Here are the exams and their associated problem sets (Exam 1, Exam 2, Exam 3, Exam 4, extra material):

- Exam 1:
- Date taken: October 23 Tuesday.
- Knewton modules:
- Cartesian Coordinates and Distances;
- Angles as Rotations and Radian Measures;
- Arc Length and Area of a Sector;
- The Six Trigonometric Ratios;
- Use Right Triangle Trigonometry in Solving Problems;
- Sine and Cosine Values in the First Quadrant;
- Sine and Cosine Values with Reference Angles;
- The Other Trigonometric Ratios on the Unit Circle;
- Use Given Trigonometric Ratios to Find Other Ratios.

- Extra credit:
In the diagram below, the radius of the circle is 1,
so the sine and cosine of the indicated angle
*θ*are the lengths of the line segments labelled ‘sin’ and ‘cos’. That is, given that AO = 1 and ∠AOD =*θ*, you know that AC = sin*θ*and CO = cos*θ*. Explain why the line segments labelled ‘tan’ and ‘sec’ are the tangent and secant, respectively; that is, why AE = tan*θ*and EO = sec*θ*. Hint: Use similar triangles: If two triangles have the same angles, then the lengths of their corresponding sides will be proportional.(This picture shows where the terms ‘tangent’ and ‘secant’ came from, as the tangent is a segment from a line that is touching the circle, while the secant is a segment from a line that is cutting the circle; ‘tangent’ and ‘secant’ are Latin for touching and cutting respectively. The origin of ‘sine’ is much more complicated, involving a mistranslation among other things. This diagram also includes a few of the obsolete trigonometric operations that were used to help make precise calculations in the days before handheld calculators.)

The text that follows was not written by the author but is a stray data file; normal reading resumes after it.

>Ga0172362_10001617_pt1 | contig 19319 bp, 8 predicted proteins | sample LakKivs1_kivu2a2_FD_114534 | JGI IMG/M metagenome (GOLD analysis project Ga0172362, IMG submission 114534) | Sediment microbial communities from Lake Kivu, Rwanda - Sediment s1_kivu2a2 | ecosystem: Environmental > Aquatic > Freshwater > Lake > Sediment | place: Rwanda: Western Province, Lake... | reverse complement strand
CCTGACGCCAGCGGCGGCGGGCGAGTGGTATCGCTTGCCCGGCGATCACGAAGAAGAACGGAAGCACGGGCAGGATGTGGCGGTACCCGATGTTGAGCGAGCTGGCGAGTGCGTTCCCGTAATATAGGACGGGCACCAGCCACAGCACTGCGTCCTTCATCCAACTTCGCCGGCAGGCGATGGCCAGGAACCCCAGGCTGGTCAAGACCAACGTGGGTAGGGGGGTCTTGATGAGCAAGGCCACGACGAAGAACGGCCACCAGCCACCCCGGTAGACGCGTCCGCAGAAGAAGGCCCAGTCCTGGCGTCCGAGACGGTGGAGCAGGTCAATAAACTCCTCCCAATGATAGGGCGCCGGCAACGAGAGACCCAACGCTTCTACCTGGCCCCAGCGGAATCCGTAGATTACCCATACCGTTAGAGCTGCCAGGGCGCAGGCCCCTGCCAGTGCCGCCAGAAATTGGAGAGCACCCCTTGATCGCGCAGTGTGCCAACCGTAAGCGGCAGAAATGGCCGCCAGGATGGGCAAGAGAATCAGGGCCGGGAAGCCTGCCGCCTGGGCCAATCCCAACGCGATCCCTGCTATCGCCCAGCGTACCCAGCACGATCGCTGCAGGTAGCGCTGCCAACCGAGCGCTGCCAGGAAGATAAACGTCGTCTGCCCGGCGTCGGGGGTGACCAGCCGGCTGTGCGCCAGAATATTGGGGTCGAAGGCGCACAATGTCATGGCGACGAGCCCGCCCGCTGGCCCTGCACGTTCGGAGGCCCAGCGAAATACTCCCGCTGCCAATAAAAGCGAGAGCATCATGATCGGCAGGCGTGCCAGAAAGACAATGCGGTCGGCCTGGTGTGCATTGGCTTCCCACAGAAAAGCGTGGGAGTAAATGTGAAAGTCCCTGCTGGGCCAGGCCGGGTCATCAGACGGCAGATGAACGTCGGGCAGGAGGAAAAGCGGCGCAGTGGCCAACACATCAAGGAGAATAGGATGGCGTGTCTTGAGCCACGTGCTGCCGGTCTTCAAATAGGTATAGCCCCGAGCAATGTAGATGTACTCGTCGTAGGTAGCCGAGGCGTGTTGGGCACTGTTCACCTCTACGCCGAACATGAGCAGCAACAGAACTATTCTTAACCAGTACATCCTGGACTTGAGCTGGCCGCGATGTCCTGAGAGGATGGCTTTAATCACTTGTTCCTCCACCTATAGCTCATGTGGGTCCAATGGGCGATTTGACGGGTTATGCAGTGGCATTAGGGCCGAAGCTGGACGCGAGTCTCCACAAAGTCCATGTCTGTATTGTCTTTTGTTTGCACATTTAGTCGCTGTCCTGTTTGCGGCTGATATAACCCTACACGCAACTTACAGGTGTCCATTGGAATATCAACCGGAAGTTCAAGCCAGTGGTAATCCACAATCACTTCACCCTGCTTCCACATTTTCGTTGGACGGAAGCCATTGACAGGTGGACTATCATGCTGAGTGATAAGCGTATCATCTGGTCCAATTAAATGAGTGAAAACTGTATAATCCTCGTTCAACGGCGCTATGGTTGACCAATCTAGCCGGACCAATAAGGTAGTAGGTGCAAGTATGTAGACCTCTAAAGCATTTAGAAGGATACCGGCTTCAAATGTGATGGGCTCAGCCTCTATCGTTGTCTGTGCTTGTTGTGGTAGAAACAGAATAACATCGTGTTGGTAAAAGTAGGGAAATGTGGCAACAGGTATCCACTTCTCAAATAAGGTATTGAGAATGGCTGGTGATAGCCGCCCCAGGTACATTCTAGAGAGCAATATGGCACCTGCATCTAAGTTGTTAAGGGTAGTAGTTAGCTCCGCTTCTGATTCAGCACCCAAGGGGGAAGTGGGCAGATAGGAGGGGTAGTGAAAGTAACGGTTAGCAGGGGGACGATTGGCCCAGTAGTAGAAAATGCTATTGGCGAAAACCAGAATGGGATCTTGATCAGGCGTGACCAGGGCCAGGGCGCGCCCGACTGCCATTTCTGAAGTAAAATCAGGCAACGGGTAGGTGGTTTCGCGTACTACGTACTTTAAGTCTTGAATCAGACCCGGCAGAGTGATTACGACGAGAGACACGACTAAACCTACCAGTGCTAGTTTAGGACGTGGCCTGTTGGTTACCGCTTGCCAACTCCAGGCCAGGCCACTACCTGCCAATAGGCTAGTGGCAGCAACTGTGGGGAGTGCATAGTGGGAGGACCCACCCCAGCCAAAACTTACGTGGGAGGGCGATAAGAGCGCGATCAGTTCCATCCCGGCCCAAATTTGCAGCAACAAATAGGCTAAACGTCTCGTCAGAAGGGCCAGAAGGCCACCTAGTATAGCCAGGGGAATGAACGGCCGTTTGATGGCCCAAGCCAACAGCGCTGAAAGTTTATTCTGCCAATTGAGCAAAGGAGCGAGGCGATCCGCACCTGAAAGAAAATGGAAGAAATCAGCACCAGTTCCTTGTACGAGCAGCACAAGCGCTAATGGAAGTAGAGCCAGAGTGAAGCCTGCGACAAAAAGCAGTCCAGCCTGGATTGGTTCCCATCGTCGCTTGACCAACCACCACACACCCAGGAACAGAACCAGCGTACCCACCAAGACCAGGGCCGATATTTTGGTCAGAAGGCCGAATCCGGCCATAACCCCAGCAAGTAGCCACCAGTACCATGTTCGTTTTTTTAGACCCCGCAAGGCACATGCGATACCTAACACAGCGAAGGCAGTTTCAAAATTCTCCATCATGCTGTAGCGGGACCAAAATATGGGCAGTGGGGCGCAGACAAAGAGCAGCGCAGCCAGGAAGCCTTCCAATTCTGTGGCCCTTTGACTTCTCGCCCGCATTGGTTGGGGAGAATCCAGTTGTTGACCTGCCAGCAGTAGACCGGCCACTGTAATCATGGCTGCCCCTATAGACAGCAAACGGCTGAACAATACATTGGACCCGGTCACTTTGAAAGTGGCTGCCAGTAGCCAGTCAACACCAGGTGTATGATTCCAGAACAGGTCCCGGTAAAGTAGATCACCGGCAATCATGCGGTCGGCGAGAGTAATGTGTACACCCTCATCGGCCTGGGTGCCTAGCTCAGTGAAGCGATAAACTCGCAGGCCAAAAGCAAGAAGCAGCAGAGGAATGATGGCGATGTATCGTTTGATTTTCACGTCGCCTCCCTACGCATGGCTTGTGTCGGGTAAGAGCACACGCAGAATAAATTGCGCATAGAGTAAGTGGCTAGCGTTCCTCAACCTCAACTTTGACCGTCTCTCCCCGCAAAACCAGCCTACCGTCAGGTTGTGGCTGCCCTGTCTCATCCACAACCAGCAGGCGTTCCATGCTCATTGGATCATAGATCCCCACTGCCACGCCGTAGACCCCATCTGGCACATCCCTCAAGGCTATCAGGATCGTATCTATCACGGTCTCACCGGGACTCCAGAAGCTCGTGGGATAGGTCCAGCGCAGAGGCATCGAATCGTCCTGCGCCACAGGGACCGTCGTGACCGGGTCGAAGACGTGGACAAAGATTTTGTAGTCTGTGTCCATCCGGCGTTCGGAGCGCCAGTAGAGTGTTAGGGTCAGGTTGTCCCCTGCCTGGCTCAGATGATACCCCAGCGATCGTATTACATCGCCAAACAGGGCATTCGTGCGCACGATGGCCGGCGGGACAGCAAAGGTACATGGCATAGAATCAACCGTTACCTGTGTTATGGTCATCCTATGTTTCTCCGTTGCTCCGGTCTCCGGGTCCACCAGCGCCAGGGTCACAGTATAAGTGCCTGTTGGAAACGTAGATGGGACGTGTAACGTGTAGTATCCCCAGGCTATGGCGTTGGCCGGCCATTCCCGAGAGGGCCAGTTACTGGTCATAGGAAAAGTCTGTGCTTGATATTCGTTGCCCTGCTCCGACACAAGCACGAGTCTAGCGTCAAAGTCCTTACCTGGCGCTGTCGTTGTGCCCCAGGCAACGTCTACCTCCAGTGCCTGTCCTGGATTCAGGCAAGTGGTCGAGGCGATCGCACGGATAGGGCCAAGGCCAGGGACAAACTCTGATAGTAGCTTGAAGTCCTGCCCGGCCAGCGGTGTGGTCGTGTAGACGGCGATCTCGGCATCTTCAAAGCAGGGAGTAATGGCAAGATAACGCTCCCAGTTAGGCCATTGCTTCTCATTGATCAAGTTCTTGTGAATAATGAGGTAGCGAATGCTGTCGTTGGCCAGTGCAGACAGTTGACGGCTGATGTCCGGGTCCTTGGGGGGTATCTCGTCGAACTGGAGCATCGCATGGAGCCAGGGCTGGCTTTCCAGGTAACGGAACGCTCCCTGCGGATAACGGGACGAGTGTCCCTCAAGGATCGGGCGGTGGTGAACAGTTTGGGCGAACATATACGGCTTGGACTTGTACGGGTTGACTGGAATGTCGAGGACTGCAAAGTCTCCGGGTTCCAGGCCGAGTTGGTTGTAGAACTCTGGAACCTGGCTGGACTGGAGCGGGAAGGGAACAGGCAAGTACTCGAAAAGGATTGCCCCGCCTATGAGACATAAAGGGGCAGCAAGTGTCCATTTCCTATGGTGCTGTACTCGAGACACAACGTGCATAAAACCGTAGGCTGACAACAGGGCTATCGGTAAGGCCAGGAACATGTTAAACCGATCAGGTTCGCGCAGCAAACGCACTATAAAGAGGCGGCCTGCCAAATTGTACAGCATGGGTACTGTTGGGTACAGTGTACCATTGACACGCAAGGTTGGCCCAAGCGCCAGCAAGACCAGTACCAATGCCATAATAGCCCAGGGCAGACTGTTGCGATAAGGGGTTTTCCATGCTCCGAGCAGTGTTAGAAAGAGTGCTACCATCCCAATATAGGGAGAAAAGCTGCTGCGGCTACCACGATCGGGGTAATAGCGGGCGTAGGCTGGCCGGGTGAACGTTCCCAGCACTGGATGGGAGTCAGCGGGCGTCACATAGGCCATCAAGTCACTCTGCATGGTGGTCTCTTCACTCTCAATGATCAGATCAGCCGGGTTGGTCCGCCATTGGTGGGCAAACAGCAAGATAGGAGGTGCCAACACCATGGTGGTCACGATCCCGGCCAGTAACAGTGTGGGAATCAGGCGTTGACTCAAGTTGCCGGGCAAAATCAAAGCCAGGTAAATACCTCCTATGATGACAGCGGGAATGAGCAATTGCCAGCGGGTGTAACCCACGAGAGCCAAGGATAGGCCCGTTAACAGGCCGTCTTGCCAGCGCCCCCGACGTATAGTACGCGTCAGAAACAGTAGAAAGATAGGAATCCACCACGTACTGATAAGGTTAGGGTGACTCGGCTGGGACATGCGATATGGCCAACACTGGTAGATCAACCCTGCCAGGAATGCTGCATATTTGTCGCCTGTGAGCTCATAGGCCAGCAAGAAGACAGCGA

- Exam 2:
- Date taken: November 6 Tuesday.
- Knewton modules:
- Characteristics of Sine and Cosine Graphs;
- Characteristics of Tangent and Cotangent Graphs;
- Characteristics of Secant and Cosecant Graphs;
- Transformations of Functions;
- Transformations of Sine and Cosine Graphs;
- Graph Sine and Cosine Functions;
- Introduction to Inverse Trigonometric Functions;
- Compose Functions with Inverse Trigonometric Functions.

- Extra credit: In some computer programming languages, an inverse tangent function is provided but not the inverse sine or any other inverse trigonometric function. Write down formulas for the other five inverse trigonometric functions using only the inverse tangent operation (in addition to rational and radical operations), similar to the list of formulas in the handout from October 25 Thursday (which uses the inverse sine instead of the inverse tangent).

- Exam 3:
- Date taken: November 20 Tuesday.
- Knewton modules:
- Sum and Difference Formulas;
- Double-Angle Formulas;
- Half-Angle and Power-Reduction Formulas;
- Simplify Expressions with Basic Trigonometric Identities;
- Use Pythagorean and Cofunction Identities;
- Verify Trigonometric Identities;
- Trigonometric Equations in Sine and Cosine;
- Trigonometric Equations Involving a Single Trigonometric Function;
- Solve Triangles with Inverse Trigonometric Functions.